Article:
Indonesia Expat
Education Lifestyle

Finding the Right Preschool in Jakarta

Diverse preschool class at storytime

I have noticed that working and non-working parents in Jakarta usually have their children cared for by nannies at home in the early months following birth, and then send them into more formal educational programs such as preschools at the age of around six months. Where I’m from in Melbourne, Australia, children are generally sent to kindergartens only when they reach around four years of age. Before that, working parents enrol their children into childcare centres during the day while they are at work because nannies are not an option.

There are many preschools to choose from in Jakarta and the level of education is quite high. Here is the process I used for finding the right preschool for my son.

Most of the preschools in Indonesia are privately owned and their teaching methodologies and curriculums vary wildly. Some schools are franchised from other countries and teach in various languages, not just English and Bahasa Indonesia (I chose an English language school for my son). The tutoring fees and class hours also vary from school to school. It was important that my son’s early education aligned with our home country in case of repatriation. I also wanted a multicultural setting with exposure to different nationalities and cultures.

Even though there was a lot of valuable information available online, my first step was to ask friends for their opinion and experiences. I always like to ask similarly-minded friends who share the same value system. This cuts out a lot of wasted time and helps in narrowing down to similar budgets and learning expectations.

Living in Jakarta, location is a huge influencing factor, especially with the traffic and unpredictable events such as flooding and rallies. However, this early in my search, I was unsure if proximity took precedence over quality.

My top priorities for a school were that the teachers and staff were trained in first aid and that it had a robust medical emergency procedure in place. This criterion was absolutely non-negotiable and I discovered that not all preschools offered these things. That’s when I quickly learnt my lesson to not taking things for granted in my new country of residence. Just because something is done a particular way in my home country, this does not mean that the same principals automatically apply everywhere else in the world.

Critical and potentially life-saving skills in first aid medical training can easily be overlooked as a criterion because it is easy to assume that educational institutions are focused on the safety of our children. This isn’t always the case and it is our responsibility as parents to do our own due diligence, even more so when we are living in a country where we are unfamiliar with the culture and its practices. Don’t assume that just because you are paying someone a lot of money to do something they will do it as you expect. Ask the important questions, even the seemingly simple ones, and don’t be afraid to voice your concerns.

I learnt that I needed to be very specific with the questions that I asked and had to use precise scenarios to get a complete detailed response. For example, I asked about their procedures for medical emergencies such as broken bones, choking and allergy management. I asked how they responded to a child with a severe allergic reaction. Did they own an allergy pen? Although my son isn’t allergic, the schools’ responses indicated to me their commitment to health and safety.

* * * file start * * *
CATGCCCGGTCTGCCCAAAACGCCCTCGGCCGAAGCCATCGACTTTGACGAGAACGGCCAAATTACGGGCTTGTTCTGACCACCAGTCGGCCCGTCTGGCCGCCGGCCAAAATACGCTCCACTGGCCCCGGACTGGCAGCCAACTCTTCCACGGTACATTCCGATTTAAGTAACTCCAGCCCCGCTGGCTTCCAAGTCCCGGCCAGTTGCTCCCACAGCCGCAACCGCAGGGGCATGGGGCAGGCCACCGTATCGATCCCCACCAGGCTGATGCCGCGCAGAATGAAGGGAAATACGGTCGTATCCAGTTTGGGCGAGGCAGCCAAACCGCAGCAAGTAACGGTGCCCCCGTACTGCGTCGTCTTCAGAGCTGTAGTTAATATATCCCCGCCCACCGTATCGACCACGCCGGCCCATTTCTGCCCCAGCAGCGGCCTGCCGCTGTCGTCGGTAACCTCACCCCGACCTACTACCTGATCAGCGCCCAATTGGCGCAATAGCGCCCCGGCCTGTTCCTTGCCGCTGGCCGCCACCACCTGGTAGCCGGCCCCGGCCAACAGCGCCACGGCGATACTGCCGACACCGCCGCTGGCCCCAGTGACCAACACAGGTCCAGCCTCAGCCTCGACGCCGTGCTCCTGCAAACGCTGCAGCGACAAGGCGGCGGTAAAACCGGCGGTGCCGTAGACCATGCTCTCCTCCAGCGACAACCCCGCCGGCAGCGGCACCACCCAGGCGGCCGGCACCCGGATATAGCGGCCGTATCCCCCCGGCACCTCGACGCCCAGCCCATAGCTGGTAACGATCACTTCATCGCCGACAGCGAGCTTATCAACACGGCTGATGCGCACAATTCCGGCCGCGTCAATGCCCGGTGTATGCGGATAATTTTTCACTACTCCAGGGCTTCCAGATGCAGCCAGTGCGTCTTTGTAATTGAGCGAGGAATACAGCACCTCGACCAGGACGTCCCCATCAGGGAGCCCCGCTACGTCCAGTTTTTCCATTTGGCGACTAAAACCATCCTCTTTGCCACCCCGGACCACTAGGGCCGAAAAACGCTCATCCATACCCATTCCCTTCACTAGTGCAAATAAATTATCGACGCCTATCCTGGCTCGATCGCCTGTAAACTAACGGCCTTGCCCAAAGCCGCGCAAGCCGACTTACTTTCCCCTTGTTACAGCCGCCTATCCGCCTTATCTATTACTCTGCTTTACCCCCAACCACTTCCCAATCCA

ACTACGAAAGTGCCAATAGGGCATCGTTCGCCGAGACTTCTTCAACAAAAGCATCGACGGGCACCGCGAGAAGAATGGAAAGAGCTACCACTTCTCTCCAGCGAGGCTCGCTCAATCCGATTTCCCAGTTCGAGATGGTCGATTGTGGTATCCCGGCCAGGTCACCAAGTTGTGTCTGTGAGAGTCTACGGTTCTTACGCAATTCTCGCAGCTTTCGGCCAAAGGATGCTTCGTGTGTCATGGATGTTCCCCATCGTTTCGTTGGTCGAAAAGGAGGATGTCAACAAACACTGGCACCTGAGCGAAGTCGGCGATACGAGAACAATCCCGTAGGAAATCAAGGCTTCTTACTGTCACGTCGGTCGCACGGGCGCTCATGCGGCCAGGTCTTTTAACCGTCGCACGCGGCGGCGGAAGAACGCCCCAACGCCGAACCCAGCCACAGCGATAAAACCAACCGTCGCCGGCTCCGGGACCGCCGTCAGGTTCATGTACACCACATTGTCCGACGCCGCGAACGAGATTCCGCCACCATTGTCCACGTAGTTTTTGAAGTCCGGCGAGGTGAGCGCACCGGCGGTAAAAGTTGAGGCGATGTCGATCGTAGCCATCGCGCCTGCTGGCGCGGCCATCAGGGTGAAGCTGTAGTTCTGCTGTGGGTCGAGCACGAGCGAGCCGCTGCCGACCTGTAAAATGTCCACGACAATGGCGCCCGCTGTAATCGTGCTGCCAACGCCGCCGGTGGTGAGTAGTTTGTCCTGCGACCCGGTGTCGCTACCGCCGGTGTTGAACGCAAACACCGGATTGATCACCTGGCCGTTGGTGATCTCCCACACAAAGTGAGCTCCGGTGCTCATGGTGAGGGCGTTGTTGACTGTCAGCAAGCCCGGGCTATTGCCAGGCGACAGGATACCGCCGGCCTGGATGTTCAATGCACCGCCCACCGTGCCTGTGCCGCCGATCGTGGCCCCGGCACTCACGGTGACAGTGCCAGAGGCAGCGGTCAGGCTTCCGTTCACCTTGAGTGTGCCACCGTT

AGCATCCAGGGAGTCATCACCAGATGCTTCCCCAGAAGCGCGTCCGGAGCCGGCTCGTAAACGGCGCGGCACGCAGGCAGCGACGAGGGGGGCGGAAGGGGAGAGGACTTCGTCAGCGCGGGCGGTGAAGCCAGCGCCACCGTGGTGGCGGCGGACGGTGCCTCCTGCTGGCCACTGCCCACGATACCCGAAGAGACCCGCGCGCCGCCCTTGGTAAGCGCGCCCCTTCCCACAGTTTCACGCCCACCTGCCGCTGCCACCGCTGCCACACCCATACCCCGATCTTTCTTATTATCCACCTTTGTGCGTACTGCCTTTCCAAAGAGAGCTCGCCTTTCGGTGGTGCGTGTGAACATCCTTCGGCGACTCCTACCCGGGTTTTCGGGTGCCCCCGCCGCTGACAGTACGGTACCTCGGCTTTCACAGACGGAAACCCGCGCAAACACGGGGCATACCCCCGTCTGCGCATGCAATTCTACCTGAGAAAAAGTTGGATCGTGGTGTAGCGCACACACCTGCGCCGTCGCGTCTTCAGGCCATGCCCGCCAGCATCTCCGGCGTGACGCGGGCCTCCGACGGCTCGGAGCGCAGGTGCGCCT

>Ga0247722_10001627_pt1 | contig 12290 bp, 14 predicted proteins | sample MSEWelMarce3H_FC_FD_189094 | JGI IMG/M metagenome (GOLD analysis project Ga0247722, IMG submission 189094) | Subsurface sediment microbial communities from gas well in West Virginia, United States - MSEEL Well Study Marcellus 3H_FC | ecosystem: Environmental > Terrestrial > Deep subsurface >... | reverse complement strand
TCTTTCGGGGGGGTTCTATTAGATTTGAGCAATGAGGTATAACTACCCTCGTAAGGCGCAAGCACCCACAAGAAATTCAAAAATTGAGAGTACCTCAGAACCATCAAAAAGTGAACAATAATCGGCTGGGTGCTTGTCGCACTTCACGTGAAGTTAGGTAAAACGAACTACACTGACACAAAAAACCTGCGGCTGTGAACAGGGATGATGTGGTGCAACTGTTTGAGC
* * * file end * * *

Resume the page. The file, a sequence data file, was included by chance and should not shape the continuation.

Another deciding point for me was the school environment. It needed to be clean (but not sterile!), inviting and have an outdoor playing area. Emphasis on recreational and creative activities was also important for me, especially music and sport. I think school at this age should be fun.

My final area of concern was the warmth and enthusiasm of the teachers. This is something that could only be assessed by visiting the preschool myself.

Most schools offer free trials and they are definitely worth your time and effort. Firstly, I drove to the preschool at the same time as I would be taking my son to gauge the level
of traffic.

Sitting in the classroom with my son I was able to participate in the activities and observe the teacher’s demeanour. This was so important to witness first-hand because I noticed that schools adopt different teaching and disciplinary styles. I noticed that some environments were warm and encouraging, and others were distant and strict. Most schools boasted a Montessori style approach but I think that this was more of a marketing tool rather than truly adopting the teaching style. What I learnt from my trials was that I didn’t necessarily want a true Montessori approach anyway.

I did find the right preschool for my son and it was a match made in heaven! In the end, I chose a school that was mainly attended by Indonesians and not Australians. My son is learning to speak English, Indonesian and Mandarin. On top of this, he is learning tolerance and acceptance of all cultures, in a safe, fun and caring environment. This school definitely exceeded my expectations and I am so impressed by the level of education offered in Indonesia. I truly believe that my family is blessed being here to experience the diverse offerings of this country, and my children are incredibly lucky to be raised in this multicultural setting. I’m so happy we can call Indonesia our home.

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